But, although I did find moments in the film unintentionally funny, that wasn't why I was so disappointed in Inception. For me, the biggest let-down here was the simple fact that the dreams did not remotely resemble dreams. As I said before, dream worlds in fiction are fascinating to me, not simply because they can be fantastical, imaginative, wondrous, and strange (though those things can come as additional perks). What makes dream worlds fascinating is the fact that everything within them is the construction of a particular idiosyncratic human mind. If I recall correctly, Freud believed that the raw material of dreams came entirely from objects and images the dreamer had encountered in life; dreams were in this sense vast collages filled with items that never entirely relinquished their initial significance, a whole world hued with nostalgia. Inception takes this idea one step further: since the agents access the dream state consciously, they can build within it consciously too, creating impossible architectures and landscapes that defy the laws of physics at the speed of thought. But given this freedom, what do they create? The sets from the Bourne Identity movies, apparently, and, in the case of Leo and his wife Mal, an empty city of repetitive fascist architecture, with one or two replicas of their former homes at the outskirts.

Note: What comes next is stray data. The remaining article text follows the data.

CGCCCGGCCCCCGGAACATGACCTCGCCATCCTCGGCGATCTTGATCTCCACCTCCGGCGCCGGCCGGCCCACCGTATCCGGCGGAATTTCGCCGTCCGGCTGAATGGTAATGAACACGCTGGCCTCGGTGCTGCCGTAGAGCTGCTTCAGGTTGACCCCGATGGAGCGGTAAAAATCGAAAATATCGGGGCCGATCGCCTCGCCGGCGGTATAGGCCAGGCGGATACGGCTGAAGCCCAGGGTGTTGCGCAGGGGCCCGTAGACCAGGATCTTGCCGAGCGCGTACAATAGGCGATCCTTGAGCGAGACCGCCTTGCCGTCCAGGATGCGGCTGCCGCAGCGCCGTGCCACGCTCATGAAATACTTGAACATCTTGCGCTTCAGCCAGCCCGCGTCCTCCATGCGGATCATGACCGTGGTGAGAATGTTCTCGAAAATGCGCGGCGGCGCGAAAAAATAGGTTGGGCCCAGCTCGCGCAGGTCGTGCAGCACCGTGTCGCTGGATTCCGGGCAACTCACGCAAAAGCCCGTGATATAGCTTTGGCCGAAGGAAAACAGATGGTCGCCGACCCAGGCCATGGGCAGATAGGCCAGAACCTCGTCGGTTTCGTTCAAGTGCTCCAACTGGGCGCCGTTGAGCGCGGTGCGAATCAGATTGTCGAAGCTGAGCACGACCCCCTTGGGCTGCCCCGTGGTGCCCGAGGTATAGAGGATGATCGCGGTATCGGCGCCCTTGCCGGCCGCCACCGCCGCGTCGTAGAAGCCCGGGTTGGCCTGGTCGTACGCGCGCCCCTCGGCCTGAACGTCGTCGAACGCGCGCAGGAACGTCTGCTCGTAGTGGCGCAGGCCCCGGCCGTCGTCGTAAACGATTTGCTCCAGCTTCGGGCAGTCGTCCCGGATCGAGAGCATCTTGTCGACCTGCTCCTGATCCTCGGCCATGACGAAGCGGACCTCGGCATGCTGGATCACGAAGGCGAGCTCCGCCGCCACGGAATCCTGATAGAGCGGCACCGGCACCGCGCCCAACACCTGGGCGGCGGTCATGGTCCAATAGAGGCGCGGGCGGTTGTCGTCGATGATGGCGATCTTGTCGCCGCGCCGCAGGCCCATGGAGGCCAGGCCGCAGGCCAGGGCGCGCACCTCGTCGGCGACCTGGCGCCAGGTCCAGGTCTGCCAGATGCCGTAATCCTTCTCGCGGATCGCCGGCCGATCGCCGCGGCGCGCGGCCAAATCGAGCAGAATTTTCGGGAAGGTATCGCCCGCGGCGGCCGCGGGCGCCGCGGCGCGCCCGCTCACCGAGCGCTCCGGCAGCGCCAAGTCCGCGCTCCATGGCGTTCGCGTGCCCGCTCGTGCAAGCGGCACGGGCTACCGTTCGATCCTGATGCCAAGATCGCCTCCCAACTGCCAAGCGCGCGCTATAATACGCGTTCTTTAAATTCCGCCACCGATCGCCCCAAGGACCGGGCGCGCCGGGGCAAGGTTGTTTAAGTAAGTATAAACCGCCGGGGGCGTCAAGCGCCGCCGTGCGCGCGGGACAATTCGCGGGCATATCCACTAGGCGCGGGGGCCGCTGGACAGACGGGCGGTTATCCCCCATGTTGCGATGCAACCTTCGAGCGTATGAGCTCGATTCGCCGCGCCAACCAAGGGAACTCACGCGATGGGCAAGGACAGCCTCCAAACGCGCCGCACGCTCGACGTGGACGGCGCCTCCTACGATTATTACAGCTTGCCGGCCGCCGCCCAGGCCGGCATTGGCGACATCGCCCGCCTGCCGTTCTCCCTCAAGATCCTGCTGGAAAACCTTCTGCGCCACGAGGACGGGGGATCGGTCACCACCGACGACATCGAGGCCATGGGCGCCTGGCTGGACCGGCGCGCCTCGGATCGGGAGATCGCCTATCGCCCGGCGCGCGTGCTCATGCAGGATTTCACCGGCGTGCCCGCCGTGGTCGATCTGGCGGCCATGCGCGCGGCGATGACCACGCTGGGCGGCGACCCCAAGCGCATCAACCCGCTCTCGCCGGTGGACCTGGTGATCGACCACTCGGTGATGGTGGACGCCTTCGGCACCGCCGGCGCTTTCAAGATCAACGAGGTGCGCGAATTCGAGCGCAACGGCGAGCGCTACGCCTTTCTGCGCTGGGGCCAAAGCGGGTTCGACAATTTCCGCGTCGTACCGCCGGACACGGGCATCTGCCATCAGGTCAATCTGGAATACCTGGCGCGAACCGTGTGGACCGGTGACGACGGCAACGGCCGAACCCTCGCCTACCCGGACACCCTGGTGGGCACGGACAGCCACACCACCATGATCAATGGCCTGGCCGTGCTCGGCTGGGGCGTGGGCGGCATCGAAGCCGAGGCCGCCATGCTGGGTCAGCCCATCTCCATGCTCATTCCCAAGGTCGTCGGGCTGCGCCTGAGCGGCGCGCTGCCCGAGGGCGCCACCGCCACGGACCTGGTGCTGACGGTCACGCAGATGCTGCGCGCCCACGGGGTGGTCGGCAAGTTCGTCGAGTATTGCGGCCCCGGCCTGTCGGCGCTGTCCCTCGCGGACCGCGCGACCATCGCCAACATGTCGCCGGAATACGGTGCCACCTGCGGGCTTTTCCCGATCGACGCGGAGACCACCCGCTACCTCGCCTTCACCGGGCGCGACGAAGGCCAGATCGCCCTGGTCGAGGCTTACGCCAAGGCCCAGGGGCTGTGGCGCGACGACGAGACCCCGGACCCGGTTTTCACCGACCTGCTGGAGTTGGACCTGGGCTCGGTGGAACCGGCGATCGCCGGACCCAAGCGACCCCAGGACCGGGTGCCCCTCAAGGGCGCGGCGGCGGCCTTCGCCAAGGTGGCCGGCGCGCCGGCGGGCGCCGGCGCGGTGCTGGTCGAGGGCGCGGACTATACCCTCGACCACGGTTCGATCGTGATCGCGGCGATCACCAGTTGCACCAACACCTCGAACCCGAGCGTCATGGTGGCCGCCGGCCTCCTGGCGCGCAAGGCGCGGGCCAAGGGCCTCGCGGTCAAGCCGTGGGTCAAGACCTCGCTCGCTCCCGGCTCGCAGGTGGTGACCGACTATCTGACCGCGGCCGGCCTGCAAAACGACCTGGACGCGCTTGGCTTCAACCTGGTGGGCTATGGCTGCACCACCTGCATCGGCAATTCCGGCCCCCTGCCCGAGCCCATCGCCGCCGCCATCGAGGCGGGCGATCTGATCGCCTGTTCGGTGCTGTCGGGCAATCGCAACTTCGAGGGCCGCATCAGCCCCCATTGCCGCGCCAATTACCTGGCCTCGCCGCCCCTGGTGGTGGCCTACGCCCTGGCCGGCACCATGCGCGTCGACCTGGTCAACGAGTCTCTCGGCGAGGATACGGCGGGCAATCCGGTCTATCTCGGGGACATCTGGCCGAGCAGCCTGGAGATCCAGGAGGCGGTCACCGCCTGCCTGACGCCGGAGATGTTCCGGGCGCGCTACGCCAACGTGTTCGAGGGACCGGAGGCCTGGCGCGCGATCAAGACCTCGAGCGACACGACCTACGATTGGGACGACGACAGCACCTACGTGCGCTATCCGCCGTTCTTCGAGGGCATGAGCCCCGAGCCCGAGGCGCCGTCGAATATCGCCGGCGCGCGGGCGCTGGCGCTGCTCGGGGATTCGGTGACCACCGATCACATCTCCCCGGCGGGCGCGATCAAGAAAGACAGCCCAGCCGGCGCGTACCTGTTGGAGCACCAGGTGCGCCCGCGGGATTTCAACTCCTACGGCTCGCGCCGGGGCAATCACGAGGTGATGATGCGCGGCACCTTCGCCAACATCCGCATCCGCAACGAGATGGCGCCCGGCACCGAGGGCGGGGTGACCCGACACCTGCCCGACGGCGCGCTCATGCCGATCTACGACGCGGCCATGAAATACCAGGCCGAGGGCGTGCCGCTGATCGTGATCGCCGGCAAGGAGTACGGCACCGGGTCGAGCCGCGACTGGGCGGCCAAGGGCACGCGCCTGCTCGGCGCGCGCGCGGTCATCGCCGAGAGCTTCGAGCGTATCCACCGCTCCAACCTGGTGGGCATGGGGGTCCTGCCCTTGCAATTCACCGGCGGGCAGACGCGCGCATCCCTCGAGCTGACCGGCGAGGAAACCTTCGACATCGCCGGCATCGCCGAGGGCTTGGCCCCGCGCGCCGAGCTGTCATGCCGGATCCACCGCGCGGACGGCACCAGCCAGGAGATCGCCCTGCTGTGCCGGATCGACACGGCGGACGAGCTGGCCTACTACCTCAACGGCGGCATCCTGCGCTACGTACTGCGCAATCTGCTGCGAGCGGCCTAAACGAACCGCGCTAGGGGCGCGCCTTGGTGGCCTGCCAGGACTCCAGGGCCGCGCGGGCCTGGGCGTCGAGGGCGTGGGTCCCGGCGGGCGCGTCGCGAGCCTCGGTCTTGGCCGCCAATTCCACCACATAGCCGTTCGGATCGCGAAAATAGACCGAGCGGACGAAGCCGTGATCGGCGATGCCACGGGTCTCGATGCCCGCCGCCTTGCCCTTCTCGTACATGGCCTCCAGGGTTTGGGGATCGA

This looks boring, sure, and it tells us zilch about the characters, but the problem is bigger than that. By showing us dreams but refusing to let them convey any information through suggestion or metaphor, Nolan is devaluing the whole visual aspect of his very visual medium. He's saying, "You don't need to watch; you just need to listen, and everything will be completely explained." And by encouraging this kind of passivity, this inattention, in the viewer, he's drawing attention away from the very qualities that could meaningfully distinguish his work from that of his contemporaries. Like the dream-architects here, Nolan could've made this look like anything in his imagination – he could have made this personal, haunting, zany, or gorgeous. But except for one or two amazing moments (as when a vast gray city folds in over itself like a piece of curling linoleum, or a very old Ken Watanabe eats porridge in a room with a thousand hanging lanterns), he chose to make this world look like any random thriller at the multiplex. Perhaps making us believe the third-act twist, about fantasy and reality being indistinguishable, was more important to him than creating a visually arresting film. But even with that twist in mind, I'd encourage Nolan to take a look around the world outside the shooting set sometime. The Earth can be a pretty weird place. That's why it gives us such bad dreams.